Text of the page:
The initial on deck provision found in UCP 82 was drastically changed after UCP 222, which came into effect in 1962. Article 20 of UCP 222 stated: "Banks will refuse a Bill of Lading showing the stowage of goods on deck, unless specifically authorized in the credit."

In the present UCP 600, sub-article 26 (a) is also problematic. It stipulates that if the bill of lading shows that on deck shipment is only a possibility (by using the words "may be"), not a fact (by using the words "are or will be"), this is acceptable. But if on deck shipment is not acceptable, then the document checker should not allow this to happen under any circumstances, whether it is a fact or a possibility, because a possibility can later become a fact.

To reduce the number of unnecessary disputes and discrepancies in bills of lading or sea waybills, and to reflect the current developments in marine transport after containerization, in my view sub-article 26 (a) of UCP 600 should be excluded, as it is no longer a real issue in containerized transport, which represents around 80 per cent of global carriage today.

Shipped on board notation

According to Regulations Affecting Export Commercial Credits, adopted by the New York Bankers Commercial Credit Conference of 1920, the customary procedure necessitated by American port conditions at that time was to issue bills of lading once goods were received by the shipowners or their agents. Shipment was allowed to be made prior to or subsequent to the advertised sailing date of the intended vessel. Hence, to ease the worries of shippers, shipowners agreed to add an "on board notation" (OBN) to the "received for shipment" bill of lading once the goods had been loaded on board any vessel, whether this was originally intended or not. This was the origin of the OBN practice.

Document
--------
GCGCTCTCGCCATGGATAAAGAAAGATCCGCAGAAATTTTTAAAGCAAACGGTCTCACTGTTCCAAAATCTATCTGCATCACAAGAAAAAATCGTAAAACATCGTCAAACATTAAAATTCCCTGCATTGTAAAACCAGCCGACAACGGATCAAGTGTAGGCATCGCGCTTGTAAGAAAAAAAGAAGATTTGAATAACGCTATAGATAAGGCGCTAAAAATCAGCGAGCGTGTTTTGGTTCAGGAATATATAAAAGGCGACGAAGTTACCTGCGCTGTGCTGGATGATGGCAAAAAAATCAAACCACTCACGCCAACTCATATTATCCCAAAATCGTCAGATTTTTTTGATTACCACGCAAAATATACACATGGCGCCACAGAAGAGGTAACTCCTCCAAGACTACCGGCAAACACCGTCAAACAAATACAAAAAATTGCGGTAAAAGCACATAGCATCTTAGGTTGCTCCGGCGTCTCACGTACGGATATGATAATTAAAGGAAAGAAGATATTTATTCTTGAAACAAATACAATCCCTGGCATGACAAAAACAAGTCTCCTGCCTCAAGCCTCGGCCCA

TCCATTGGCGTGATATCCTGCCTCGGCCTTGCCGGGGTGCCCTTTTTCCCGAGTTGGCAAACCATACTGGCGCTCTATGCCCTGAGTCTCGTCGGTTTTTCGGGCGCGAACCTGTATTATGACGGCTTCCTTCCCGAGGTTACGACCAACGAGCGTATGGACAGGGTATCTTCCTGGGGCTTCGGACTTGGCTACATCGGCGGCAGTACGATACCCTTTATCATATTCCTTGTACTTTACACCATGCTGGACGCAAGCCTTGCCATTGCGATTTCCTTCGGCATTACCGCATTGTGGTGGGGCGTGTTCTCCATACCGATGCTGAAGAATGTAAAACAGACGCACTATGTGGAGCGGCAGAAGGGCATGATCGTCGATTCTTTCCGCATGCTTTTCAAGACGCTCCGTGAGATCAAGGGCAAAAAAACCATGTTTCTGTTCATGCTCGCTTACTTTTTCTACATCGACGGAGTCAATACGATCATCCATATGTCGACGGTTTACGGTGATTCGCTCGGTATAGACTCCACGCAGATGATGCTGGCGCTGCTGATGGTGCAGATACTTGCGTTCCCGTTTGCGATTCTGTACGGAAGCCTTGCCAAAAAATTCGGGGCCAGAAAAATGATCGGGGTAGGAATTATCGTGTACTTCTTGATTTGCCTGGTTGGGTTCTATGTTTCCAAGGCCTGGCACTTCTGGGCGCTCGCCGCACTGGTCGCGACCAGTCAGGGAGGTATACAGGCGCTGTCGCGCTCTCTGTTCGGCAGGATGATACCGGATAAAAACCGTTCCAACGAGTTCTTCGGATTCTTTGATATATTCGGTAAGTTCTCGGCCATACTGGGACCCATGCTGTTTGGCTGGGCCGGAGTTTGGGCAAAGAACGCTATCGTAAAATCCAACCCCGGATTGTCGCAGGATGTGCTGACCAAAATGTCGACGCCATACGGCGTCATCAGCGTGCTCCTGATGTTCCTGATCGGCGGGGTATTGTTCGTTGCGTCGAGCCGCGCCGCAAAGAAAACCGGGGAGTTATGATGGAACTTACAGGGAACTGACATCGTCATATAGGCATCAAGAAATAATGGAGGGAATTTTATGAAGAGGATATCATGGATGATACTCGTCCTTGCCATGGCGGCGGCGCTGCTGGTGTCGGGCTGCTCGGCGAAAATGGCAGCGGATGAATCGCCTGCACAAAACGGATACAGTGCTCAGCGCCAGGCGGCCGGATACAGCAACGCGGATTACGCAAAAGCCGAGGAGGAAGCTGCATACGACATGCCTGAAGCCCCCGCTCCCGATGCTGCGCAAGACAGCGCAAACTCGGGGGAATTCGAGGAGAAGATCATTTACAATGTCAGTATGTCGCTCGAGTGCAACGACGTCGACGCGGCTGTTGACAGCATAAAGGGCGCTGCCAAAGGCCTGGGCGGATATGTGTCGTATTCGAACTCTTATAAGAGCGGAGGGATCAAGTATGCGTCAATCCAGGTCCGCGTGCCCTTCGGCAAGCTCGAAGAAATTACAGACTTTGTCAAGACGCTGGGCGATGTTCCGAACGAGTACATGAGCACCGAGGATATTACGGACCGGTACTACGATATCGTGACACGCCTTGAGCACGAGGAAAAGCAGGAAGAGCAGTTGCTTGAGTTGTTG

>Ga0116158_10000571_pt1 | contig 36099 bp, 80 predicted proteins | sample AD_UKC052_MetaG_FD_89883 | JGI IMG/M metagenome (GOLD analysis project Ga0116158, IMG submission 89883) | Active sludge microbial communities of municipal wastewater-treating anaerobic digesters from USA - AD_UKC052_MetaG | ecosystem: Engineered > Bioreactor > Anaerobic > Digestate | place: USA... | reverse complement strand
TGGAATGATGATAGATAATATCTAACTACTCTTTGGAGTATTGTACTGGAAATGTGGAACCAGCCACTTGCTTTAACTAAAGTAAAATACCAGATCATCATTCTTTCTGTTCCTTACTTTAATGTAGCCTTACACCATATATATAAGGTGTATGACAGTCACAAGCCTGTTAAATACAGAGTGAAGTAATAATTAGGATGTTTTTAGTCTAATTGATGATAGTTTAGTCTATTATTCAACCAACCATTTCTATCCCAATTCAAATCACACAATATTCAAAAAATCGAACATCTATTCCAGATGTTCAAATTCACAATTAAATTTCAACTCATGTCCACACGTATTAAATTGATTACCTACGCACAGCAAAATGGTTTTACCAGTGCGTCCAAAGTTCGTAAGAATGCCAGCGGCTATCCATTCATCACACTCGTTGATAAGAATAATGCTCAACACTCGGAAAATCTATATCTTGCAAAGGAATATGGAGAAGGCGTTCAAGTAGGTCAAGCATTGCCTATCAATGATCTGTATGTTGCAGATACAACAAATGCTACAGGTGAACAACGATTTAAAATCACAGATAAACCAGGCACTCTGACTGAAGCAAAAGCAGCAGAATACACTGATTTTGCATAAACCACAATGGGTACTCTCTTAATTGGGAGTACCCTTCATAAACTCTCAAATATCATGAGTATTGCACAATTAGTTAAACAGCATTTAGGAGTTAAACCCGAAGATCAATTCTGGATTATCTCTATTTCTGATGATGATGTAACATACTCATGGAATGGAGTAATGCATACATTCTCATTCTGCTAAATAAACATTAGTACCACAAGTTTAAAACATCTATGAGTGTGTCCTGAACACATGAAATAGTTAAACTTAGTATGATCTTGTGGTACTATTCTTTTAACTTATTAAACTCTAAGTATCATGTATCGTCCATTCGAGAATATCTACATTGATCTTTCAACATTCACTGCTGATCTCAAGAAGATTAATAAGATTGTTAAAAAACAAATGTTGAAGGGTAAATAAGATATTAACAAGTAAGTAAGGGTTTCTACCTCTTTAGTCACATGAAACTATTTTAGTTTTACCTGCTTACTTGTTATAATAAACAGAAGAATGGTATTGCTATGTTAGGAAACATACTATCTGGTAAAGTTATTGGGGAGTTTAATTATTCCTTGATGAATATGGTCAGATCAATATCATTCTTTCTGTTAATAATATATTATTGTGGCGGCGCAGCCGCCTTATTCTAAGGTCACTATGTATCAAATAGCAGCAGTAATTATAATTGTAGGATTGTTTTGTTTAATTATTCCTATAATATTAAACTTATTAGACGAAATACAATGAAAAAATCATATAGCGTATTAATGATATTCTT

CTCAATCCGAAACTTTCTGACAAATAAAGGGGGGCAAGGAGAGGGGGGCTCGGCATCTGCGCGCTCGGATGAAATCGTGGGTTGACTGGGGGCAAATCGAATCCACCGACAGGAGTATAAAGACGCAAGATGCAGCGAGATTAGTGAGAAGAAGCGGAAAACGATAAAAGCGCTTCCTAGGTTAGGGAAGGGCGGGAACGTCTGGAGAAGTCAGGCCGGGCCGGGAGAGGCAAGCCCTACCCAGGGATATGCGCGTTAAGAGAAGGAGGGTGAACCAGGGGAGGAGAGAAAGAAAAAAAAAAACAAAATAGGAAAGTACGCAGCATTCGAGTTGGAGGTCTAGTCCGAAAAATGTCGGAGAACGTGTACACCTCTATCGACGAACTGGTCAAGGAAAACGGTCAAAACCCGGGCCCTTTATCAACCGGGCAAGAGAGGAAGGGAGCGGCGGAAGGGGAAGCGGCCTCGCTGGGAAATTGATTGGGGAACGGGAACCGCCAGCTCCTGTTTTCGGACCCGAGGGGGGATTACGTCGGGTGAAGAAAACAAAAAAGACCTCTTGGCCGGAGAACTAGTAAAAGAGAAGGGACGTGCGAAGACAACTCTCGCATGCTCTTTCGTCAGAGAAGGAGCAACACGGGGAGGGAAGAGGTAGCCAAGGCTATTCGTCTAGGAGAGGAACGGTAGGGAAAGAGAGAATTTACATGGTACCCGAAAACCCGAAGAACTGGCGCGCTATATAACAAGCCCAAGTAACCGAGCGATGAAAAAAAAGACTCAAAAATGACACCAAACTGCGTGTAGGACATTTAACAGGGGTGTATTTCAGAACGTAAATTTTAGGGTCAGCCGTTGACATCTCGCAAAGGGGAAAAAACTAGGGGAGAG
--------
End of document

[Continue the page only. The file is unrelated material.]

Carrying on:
This practice was carried forward to UCP 82 and all subsequent versions of UCP, including UCP 600. According to current shipping practice, shipowners are not allowed to issue any shipped on board bill of lading or to add an OBN in the received for shipment bill of lading before the goods have actually been loaded on board. Otherwise, the insurance institutes will not entertain any claims arising therefrom. Shipowners will also be penalized by a substantial increase in their following year's premium. As a result, the big liner executives authorized to sign bills of lading are strictly prohibited by the shipowner from issuing any bill of lading bearing an OBN before the goods are actually loaded on board. A local port agent acting on behalf of the carrier is also subject to the same restriction.

Having said this, I understand that some freight forwarders, at the request of their good customers, may issue house bills of lading showing an OBN even if the goods have not yet been loaded on board. Since they are not providing the ship to carry the goods (as an actual carrier) and are merely a contracting carrier (as a carrier on contract only), they may consider that they need not worry about restrictions or sanctions from the insurance institutes. The reasoning is that as long as the issuer is the liner carrier or actual carrier or its port agent, any bill of lading automatically fulfils the OBN requirement.

To address the worries of banks and the applicant about an OBN, it may be that the credit should add a protection clause such as "House bill of lading issued by a freight forwarder as a contracting carrier is not acceptable."

In conclusion, I believe the OBN provisions in UCP 600 no longer reflect current shipping practice. In fact, they are a cause of disputes and make the letter of credit less reliable for the beneficiary as a definite payment mechanism.

T.O. Lee, FAE MCIArb MITD, was a member of UCP 600 Consulting Group and is a Fellow of the Academy of Experts, Gray's Inn, London and member of UN International Multimodal Transport Association, Geneva. His website is and his e-mail is